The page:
## Trivial example

Let’s start with a very simple example to illustrate the above words. Think about the Fibonacci numbers. How do we compute the 100th such number: by taking the sum of the 98th and 99th. This can be considered a very simple example of breaking down a task into smaller tasks. In order to get the answer for the problem with size `N`

we need to solve for the problems with sizes `N-1`

and `N-2`

. If we go down like that we will reach the trivial problems with sizes 1 and 2, which we know the answers for. They come from the very definition of Fibonacci numbers: `F(1) = 1`

and `F(2) = 1`

. In some cases it may be stated that the first two values are 0 and 1, which is not so important for our example.

This means that if we compute the answers for problems with increasing sizes we will eventually get to the answer for `F(100)`

.

Let’s see how memoization works for us here. The definition for the Fibonacchi numbers looks like this: `F(n) = F(n-1) + F(n-2)`

. If we write a program, which makes recursive calls to get the answer for smaller tasks we may get in trouble very quickly. This is because each new call will spawn two new calls. This means that at the top most level of the recursion there will be one call, at level two there will be two calls, at level 3 - there will be 4 calls and so on. At every next level there will be twice as many calls as the level above it. Of course, at some level the recursion will be reaching one of the trivial cases (`F(1)`

and `F(2)`

) but for high enough indexes the levels at which we reach the trivial versions of the problem will be very far away from the initial call.

Here is pseudocode for how this solution would look like:

```
def fibonacci(N)
if N <= 2 return 1;
return fibonacci(N-1) + fibonacci(N-2)
end
```

As a small homework task you can try to compute the number of recursive function calls that we happen for different values of `N`

. This will help you observe the exponential growth of these calls as N increases linearly.

So, this implementation of dynamic programming won’t be efficient enough if we want to find Fibonacci numbers with too high indexes, like 100 for example. Why is that? The main reason is that the same Fibonacci number will get computed over and over again. This is because each Fibonacci number, except the first one, is used to compute two other numbers. This is a very common situation in different problems requiring dynamic programming - the same sub-problem is a building block for computing more than one bigger sub-problem. Instead of re-computing the value each time we need it we could store it once and reuse it from memory when we need it. This is what memoization is about.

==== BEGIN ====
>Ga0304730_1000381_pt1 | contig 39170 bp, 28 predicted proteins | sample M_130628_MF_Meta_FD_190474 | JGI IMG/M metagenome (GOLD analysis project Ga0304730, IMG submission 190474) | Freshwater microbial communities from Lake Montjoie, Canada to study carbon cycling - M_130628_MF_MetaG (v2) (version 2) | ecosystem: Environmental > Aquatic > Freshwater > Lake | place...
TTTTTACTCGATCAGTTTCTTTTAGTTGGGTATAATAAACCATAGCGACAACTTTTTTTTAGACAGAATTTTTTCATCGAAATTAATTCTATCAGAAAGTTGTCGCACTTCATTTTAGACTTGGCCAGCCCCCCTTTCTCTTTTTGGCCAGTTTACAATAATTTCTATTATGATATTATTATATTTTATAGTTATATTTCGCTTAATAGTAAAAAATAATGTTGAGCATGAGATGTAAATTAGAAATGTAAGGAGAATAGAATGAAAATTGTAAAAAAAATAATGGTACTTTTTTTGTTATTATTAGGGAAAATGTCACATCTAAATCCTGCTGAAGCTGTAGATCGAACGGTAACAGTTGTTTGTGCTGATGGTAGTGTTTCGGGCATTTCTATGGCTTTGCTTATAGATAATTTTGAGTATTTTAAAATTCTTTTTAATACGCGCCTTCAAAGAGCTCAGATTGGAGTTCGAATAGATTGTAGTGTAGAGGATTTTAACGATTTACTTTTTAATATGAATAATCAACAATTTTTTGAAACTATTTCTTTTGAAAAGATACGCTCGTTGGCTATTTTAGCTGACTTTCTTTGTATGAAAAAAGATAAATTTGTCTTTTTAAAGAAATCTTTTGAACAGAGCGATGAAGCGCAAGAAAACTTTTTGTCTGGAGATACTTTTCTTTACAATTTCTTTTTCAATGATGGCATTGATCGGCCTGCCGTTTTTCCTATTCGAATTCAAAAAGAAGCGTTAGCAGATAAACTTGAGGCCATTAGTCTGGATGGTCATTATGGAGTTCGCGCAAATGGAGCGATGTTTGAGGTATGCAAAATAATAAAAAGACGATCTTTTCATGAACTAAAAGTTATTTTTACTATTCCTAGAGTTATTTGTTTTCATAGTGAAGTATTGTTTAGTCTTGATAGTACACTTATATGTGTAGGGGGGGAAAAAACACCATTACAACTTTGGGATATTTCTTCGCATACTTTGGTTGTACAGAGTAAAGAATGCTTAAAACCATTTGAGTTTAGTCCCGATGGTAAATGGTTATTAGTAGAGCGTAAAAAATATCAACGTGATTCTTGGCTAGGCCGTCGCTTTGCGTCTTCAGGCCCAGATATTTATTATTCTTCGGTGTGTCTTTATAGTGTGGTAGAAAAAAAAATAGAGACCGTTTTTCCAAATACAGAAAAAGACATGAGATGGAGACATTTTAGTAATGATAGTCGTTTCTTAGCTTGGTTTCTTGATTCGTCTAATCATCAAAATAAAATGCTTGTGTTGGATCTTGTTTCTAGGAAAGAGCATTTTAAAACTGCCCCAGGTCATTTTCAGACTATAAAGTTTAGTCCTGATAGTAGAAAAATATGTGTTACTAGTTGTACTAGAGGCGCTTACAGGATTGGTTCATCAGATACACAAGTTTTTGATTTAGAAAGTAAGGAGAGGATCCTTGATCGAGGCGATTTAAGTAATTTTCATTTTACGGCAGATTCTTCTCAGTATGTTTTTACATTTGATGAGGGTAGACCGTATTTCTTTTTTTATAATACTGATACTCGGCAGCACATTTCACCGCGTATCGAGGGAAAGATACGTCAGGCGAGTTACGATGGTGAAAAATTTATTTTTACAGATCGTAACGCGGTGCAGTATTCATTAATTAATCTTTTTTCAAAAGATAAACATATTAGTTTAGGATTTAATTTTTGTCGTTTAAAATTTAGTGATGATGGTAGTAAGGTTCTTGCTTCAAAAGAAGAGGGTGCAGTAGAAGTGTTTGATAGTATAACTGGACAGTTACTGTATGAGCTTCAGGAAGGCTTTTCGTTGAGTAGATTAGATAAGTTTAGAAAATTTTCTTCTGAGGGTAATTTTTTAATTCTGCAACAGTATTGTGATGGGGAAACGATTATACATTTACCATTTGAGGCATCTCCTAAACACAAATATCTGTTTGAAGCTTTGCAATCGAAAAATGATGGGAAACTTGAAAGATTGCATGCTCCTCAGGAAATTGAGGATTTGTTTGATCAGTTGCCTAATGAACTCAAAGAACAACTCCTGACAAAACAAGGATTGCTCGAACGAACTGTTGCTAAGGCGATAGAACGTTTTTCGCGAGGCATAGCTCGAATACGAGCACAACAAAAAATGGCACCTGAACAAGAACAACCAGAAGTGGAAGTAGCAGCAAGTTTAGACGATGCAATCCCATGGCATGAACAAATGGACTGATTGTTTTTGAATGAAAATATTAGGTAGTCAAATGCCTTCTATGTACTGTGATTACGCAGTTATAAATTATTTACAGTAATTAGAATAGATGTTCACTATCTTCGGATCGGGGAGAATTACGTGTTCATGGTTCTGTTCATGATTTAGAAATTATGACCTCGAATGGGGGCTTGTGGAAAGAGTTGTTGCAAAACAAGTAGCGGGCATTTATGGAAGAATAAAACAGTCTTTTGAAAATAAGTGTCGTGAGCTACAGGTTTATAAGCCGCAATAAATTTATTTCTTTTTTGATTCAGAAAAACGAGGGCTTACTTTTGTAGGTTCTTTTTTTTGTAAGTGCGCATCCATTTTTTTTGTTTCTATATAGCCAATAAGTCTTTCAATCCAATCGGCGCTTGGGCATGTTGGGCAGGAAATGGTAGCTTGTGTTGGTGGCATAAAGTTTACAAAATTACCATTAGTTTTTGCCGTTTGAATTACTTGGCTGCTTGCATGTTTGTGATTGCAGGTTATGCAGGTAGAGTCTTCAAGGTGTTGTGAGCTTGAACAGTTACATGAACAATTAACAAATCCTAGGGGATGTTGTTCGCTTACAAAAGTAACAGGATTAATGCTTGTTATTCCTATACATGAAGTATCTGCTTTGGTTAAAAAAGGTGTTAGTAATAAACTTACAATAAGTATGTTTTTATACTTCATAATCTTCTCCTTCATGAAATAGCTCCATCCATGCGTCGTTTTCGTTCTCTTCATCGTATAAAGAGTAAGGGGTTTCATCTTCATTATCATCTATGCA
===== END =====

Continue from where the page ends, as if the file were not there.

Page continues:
For Fibonacci numbers let’s start computing the answers from the bottom up. Initially we store F(1) and F(2) and them continue with computing for F(3), F(4), F(5) and so on. Pseudocode will look like that:

```
F(1) = 1
F(2) = 1
for i = 3 to N
F(i) = F(i-1) + F(i-2)
end
```

This way we compute the answer to each sub-problem only once. Of course, we could stick to our initial recursive solution starting from the top and going down. But we need to make sure that we cache the computed values instead of computing them over and over again. Here is some code:

```
F(1) = 1
F(2) = 1
def fibonacci(N)
if F(N) is not stored
F(N) = fibonacci(N-1) + fibonacci(N-2)
end
return F(N)
end
```

This solution stores the computed values in memory and reuses them if they were already computed. If a value has not yet been computed we make recursive calls to get the answer for the smaller sub-problems. However, since no value is computed more than once the complexity is now linear, instead of the exponential growth of spawned tasks that we observed with the recursive solution not using memoization.